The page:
By TIM ALEXANDER
OSCO, Ill. — Farmers, many affected by last year’s devastating drought, are approaching the March 15 deadline for purchasing federal crop insurance coverage through licensed agents approved by the USDA’s Risk Management Agency (RMA).
With the addition of new insurance options available to Midwest producers – and considering the weather hazards most faced last year – the time is right for them to opt for federal coverage, according to a longtime crop insurance agent with Strategic Farm Marketing (SFM).
“We started this year extremely dry with stocks quite small, so if we have any problems there will be a lot of risk out there, as far as production. Farmers need to have good coverage for yield protection,” said Gary Asay, a 10-year SFM agent and pork producer who resides in Henry County, Ill.
Many producers may have worried premiums would increase this year as a result of high losses in 2012, but information from last year cannot influence rates until 2014, according to Gary Schnitkey of the University of Illinois Department of Agricultural and Consumer Sciences.
In addition, some farmers unnecessarily feared paying higher prices for federal crop insurance because of Congress’ inability to pass a new five-year farm bill. Neither factor comes into play, according to Asay. “The crop insurance program was set in place (with the last farm bill) and is not affected,” he said. “It could be a factor in 2014.”
Some farmers are actually enjoying reduced premiums because of changes in the government’s rating methodology, the County Star of Champaign-Urbana reported. The reductions are coming courtesy of the RMA’s expansion of the Trend-Adjusted Actual Production History option to the entire state, allowing producers to base their actual production history on recent county yield trends, as opposed to regional.
Farmers are also attracted to federal crop insurance by new options such as the High Risk Alternative Coverage Endorsement, which offers the option to reduce premiums on grounds classified as high risk within a county.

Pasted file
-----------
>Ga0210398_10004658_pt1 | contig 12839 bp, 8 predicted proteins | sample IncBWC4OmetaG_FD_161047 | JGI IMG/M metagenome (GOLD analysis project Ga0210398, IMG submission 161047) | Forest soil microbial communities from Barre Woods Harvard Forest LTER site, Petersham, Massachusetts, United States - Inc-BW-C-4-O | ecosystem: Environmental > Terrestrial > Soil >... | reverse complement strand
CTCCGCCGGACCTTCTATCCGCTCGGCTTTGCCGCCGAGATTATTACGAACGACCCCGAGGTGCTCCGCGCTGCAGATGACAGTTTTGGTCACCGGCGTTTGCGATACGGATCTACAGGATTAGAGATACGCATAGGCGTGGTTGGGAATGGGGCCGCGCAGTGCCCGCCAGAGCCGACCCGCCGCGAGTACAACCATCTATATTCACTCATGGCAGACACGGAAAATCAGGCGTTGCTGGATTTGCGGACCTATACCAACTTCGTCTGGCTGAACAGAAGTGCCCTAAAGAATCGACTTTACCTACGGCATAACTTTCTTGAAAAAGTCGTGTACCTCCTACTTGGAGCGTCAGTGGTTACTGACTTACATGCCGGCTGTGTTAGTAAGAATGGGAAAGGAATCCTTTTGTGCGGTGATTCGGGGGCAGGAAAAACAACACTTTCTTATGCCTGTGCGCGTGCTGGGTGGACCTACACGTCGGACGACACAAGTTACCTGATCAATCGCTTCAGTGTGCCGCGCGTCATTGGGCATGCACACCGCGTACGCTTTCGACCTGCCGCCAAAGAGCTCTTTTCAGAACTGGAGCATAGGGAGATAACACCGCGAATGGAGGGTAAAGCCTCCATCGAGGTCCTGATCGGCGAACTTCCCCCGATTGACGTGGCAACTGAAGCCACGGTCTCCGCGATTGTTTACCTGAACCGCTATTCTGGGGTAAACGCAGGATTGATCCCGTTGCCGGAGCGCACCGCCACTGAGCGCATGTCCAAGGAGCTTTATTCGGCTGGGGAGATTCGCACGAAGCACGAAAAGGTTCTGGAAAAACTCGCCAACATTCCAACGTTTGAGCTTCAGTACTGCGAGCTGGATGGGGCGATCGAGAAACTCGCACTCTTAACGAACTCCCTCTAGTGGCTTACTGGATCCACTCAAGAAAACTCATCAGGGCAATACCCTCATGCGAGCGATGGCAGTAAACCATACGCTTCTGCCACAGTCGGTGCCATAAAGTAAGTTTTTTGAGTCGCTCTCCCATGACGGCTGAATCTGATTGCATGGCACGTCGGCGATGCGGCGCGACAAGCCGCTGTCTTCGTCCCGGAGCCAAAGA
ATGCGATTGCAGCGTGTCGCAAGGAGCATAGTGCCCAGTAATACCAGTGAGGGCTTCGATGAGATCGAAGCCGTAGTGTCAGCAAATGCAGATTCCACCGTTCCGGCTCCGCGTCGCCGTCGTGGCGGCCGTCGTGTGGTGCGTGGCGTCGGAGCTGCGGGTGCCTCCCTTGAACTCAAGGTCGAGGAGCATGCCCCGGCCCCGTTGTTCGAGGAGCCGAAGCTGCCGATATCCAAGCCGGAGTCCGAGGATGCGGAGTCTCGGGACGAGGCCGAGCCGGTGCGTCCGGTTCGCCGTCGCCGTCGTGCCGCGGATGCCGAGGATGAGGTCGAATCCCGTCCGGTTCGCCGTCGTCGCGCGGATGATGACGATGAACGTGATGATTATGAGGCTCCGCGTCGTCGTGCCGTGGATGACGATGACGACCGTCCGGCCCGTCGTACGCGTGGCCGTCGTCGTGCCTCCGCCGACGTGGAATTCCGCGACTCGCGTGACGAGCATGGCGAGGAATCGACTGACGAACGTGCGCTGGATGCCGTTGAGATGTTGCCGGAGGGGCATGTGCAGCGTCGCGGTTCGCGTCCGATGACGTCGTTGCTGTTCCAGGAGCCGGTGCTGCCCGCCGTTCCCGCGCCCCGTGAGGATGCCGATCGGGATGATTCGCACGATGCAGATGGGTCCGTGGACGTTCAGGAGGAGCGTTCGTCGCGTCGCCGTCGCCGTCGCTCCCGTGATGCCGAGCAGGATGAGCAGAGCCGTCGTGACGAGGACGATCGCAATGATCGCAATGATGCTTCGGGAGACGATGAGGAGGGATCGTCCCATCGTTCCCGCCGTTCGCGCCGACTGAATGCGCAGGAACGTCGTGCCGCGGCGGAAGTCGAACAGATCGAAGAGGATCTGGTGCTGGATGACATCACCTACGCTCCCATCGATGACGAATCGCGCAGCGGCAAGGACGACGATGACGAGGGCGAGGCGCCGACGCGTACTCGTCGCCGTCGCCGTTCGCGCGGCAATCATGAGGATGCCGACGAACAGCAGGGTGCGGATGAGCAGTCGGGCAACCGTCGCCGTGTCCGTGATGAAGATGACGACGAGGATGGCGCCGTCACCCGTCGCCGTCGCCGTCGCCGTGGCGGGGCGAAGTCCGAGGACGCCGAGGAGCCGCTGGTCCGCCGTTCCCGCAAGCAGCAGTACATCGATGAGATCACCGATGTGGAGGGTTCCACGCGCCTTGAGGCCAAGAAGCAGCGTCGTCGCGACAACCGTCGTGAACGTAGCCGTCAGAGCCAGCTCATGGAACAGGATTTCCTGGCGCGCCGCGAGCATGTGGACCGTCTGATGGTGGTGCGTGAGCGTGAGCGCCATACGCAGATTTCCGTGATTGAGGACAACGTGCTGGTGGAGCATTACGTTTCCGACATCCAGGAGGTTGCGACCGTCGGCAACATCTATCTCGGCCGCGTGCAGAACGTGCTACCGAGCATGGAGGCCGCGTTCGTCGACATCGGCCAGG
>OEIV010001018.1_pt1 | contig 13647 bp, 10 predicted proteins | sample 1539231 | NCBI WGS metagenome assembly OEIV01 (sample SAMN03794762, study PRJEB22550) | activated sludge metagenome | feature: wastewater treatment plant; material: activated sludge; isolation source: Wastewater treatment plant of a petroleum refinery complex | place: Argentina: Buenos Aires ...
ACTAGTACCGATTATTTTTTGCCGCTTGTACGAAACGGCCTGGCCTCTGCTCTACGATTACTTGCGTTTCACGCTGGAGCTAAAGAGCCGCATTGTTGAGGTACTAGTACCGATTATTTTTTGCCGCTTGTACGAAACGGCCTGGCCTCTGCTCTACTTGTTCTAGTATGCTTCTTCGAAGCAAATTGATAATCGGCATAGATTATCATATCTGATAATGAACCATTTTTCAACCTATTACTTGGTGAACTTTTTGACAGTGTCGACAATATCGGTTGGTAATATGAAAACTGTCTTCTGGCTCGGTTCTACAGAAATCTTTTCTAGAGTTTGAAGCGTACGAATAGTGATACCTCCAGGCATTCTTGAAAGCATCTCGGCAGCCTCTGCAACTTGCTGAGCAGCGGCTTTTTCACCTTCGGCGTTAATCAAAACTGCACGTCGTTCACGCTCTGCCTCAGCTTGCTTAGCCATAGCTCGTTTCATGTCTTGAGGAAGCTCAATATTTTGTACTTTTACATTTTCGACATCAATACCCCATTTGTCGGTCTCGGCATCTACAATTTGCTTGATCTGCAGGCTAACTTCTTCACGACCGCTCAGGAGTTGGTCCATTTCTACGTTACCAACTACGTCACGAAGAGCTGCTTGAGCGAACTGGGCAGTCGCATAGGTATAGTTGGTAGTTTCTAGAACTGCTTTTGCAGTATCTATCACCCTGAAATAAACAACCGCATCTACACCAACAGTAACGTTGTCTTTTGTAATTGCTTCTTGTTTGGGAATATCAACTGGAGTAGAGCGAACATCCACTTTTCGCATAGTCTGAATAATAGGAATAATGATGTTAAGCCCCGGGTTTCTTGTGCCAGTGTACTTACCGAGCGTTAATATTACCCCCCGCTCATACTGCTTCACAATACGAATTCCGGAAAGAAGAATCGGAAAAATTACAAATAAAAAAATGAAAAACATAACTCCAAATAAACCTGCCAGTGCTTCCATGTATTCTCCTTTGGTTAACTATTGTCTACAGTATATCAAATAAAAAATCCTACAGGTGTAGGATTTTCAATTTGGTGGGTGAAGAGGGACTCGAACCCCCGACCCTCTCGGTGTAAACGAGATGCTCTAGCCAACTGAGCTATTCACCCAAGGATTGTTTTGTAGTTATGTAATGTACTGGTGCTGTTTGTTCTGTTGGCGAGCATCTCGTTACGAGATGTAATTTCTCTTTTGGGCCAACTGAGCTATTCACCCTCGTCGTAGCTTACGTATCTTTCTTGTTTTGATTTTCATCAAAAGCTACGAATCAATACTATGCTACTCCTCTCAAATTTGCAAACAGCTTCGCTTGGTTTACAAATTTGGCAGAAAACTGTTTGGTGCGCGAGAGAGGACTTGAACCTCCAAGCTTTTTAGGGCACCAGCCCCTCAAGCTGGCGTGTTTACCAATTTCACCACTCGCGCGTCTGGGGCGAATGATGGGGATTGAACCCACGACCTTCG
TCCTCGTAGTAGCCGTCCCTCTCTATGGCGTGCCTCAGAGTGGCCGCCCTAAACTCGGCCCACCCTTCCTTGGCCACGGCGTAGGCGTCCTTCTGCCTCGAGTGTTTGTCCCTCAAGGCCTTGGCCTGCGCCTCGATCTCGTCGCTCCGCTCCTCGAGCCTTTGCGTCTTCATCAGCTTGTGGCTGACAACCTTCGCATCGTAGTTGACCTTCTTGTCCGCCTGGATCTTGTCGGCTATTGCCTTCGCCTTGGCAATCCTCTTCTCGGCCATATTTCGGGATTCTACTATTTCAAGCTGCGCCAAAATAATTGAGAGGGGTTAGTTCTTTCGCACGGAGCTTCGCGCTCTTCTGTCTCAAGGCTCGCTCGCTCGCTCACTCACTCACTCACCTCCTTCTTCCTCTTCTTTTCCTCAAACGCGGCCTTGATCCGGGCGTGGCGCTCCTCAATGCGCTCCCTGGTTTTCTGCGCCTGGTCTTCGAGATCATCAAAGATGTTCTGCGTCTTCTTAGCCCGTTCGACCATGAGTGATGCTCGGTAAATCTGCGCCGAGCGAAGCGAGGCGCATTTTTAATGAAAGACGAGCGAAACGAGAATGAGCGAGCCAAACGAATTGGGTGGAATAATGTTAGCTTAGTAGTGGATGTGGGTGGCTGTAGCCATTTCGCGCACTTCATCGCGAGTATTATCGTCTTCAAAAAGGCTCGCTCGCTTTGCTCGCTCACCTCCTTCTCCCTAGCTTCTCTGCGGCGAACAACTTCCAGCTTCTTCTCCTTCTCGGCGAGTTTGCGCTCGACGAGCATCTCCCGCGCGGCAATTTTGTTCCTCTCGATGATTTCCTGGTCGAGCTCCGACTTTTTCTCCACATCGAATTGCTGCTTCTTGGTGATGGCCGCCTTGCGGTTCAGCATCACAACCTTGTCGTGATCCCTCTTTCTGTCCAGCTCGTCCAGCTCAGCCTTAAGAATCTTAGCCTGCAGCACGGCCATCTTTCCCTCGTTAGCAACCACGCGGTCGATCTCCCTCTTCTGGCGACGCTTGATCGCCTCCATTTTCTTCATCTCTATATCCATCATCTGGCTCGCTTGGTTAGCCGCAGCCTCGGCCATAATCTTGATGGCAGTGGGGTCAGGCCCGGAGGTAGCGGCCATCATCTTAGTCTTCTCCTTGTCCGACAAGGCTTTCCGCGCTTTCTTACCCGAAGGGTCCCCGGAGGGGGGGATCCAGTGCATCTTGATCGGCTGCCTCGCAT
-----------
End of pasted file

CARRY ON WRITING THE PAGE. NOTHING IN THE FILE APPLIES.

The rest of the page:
“Those high-risk grounds can be excluded from the rest of your coverage at a lower (premium) level. You could have coverage in place that does you some actual good in the long run,” said Asay.
“Another product out there is Enterprise Plus, which enables you to buy enterprise units and section out 10 plots at a lower level if you have (land parcels) that do not yield as well as others.”
For most Illinois grain producers, Asay – who is also a board member of the National Pork Producers Council – usually recommends the federal Revenue Protection policy as providing the most comprehensive crop coverage.
“The revenue policy is the most expensive, but offers the best protection. It provides coverage for yield loss and/or price,” he said.
“The Revenue Protection with Harvest Price Exclusion policy does not work well for a forward seller because there is no guarantee.
The Yield Protection policy offers yield-only protection that pays you at the spring price.”
Overall, crop insurance premiums will be lower in many Illinois counties if the projected prices and volatilities are at 2012 levels, suggesting changes in premiums will have little influence on crop insurance choices in 2013, Schnitkey posted on the farmdocdaily website in January.
However, premiums “could be higher if either the projected price or volatility is higher in 2013. For example, the 85 percent RP premium in Sangamon County would be $29.34 if the projected price is $6,” according to Schnitkey.
“This premium would be almost the same as the 2012 premium of $29.86. If the 2013 volatility is 0.25 rather than 0.22 (holding the projected price at $5.68), the 2013 premium would be $31.83. Higher projected prices and volatilities are possible in 2013.”
Current crop insurance premiums can be generated with the U of I’s 2013 Crop Insurance Decision Tool, a Microsoft Excel spreadsheet available for download from the “FAST” and “Crop Insurance” sections of www.farmdoc.illinois.edu